Will update as I get to know to the city more. Currently just blown away by the beauty of the city. I have previously lived and studied in England, and prices for eating out certainly seem less than in London or Cambridge. Plenty of pubs and clubs and shopping available everywhere. There are also lots of buses and trams to get around, as well as taxis.
It is a capital city so the cost of living is a little above average - and the same goes for food. Although, there are normally always student deals and apps that bump down the price of eating out. Public transport is great. You can get a bus anywhere in the city for £1.50 and to be honest, it is easy enough to walk too if you prefer walking! There are different clubs/pubs to suit everyone. If your in to dress and heels - George street! If your up for wild hip hop nights - cow gate! If you just want a chilled pub - grass market! It's great. Princes street is so close and it has every shop a girl needs!
Stay south of Princes St, and the prices are student friendly. Plenty of places to eat with a variety of prices and cuisines. Nights out are brilliant, whether it's the Big Cheese at potterrow on Saturday, downing chilli shots at Vodka Revs, or even shisha at Hanam's overlooking the Grassmarket on their terrace. Shopping is good; their Primark even looks quite nice! And buses are the main way of getting around (£1.50 for a single), but you can walk just about everywhere/ get a bike.
Edinburgh is just the best. I knew the city well before moving for uni but it can still surprise you! Nights out are just the best and everyone is so friendly. Everything is easily accessible with good transport links. Also for spending all of that student loan, the shops are great, just don't spend all you're time in them you are there to study haha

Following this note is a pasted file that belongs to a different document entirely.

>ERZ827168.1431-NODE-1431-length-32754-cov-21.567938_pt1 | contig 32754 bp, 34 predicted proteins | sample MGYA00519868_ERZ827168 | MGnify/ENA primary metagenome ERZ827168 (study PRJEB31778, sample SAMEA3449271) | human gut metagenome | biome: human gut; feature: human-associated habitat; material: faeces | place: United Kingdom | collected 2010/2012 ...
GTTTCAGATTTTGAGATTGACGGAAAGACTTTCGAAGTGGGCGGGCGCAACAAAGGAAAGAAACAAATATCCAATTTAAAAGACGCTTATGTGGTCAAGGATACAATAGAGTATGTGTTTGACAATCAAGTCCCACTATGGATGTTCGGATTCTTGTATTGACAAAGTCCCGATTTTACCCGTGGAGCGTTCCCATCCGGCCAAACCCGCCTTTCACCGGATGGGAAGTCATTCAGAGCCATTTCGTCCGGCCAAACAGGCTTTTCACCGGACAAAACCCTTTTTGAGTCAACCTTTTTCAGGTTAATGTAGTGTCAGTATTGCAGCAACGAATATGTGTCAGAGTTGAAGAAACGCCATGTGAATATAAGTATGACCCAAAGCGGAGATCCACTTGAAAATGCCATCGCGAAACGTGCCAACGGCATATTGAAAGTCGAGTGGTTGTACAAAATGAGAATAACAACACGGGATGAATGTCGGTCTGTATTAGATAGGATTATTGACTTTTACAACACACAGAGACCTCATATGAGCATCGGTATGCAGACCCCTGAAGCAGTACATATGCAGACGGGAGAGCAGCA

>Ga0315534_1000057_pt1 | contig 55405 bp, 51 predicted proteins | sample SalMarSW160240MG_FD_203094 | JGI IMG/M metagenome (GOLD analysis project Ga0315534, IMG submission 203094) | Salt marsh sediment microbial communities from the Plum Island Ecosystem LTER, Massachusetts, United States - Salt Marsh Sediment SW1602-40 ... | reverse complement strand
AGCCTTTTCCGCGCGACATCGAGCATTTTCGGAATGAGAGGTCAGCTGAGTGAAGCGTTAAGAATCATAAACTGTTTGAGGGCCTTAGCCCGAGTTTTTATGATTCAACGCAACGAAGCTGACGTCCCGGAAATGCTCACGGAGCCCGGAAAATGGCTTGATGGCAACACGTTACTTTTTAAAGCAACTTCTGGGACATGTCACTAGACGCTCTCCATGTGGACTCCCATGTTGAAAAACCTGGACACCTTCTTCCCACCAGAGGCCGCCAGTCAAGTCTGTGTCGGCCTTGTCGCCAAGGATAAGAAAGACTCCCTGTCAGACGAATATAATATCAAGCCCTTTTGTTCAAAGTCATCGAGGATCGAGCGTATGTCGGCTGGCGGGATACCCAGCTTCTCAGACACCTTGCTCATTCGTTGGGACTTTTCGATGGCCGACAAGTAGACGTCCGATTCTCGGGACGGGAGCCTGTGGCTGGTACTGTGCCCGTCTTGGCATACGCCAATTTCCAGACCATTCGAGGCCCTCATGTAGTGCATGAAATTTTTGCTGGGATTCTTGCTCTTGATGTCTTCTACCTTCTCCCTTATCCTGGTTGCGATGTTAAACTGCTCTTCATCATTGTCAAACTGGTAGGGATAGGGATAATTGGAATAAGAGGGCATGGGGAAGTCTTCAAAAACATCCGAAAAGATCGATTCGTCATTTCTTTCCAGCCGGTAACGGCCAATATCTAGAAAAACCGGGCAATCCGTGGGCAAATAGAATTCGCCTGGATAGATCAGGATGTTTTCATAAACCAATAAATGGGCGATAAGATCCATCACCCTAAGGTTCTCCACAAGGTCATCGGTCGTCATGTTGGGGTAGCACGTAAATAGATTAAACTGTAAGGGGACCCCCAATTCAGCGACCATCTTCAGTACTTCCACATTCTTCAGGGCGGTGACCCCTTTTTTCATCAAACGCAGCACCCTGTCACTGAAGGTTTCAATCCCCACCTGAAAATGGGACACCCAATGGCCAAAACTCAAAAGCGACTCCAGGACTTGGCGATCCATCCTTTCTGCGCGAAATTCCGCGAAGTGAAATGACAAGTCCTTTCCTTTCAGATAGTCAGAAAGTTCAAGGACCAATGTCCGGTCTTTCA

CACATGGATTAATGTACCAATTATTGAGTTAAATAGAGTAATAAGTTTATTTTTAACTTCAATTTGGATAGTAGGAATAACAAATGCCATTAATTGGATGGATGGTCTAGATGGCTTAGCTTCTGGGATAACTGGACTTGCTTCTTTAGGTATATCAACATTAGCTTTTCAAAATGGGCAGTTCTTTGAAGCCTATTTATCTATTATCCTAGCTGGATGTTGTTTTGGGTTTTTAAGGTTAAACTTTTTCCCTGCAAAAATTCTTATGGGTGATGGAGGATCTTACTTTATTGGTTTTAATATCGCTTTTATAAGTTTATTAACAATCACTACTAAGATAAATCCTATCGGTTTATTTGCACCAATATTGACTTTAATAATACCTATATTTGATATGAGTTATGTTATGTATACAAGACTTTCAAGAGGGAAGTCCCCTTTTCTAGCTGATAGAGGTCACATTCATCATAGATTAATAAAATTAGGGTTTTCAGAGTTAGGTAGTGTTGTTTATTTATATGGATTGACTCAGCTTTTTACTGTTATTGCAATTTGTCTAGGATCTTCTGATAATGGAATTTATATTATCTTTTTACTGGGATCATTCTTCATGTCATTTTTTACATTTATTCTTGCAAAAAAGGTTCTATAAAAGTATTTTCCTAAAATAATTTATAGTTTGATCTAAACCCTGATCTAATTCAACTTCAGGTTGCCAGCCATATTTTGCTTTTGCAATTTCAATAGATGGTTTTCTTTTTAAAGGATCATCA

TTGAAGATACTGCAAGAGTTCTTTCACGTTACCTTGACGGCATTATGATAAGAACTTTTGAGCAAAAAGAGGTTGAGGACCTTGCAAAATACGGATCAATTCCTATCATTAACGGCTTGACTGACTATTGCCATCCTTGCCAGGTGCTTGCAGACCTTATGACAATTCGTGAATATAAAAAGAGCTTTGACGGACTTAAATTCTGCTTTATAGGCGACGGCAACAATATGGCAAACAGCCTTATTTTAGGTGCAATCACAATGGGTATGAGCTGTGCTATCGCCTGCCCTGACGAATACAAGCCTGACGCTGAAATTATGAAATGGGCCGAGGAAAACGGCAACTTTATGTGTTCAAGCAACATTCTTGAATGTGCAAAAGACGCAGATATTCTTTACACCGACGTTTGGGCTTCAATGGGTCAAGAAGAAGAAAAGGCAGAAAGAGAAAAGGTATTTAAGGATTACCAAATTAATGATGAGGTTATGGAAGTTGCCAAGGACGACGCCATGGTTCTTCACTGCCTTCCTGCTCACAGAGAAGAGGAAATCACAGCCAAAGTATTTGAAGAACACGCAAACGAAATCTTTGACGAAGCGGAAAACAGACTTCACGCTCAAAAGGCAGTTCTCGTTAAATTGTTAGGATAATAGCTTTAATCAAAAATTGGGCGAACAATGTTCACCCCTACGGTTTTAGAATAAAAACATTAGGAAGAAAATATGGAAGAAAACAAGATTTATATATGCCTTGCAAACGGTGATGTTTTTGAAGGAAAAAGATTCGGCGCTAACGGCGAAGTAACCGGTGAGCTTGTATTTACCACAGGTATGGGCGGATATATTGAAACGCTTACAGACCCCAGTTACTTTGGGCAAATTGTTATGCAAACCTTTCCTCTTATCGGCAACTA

I love Edinburgh so much! It is the perfect student city in the way that there is something for everyone, and you have loads to do when you're there. It is a capital city, so there's tons going on. A big music scene, lots of galleries/museums, some lovely parks, plenty of shops (highstreet and more vintagey) some awesome pubs and bars, plus plenty of clubs! Obviously you get all of that in lots of cities, but the thing about Edinburgh is it's beauty. Both the old town and the new town have beautiful architecture with lovely old buildings, cobbled streets, little market squares etc. (there's a great farmers market every Sunday in new town!). Plus you have Arthur's seat, which I think is awesome. Just a giant hill in the middle of the city! You get a fab view of the city and surrounding mountains from the top, and it looks beautiful from below with holyrood park surrounding it. It's almost like a snippet of the countryside thrown into the centre!
High cost of living, but that's just what comes with living in a capital city. There are plenty good places to eat out, as well as many bars and clubs. Shopping isn't the best here, you'd be better taking a trip to Glasgow, but it's still good enough. Public transport is excellent and reliable with very regular buses throughout the city.
Edinburgh is a fantastic place to live, I don't think I could have picked a better place to go for my first experience of living away from home! It's a safe city, and although it's fairly sizeable it doesn't stifle you the way somewhere like Manchester does. The university (of Edinburgh) is incredible - and wherever you go in the city, it looks like Hogwarts!
It's an awfully long way from home, and my partner.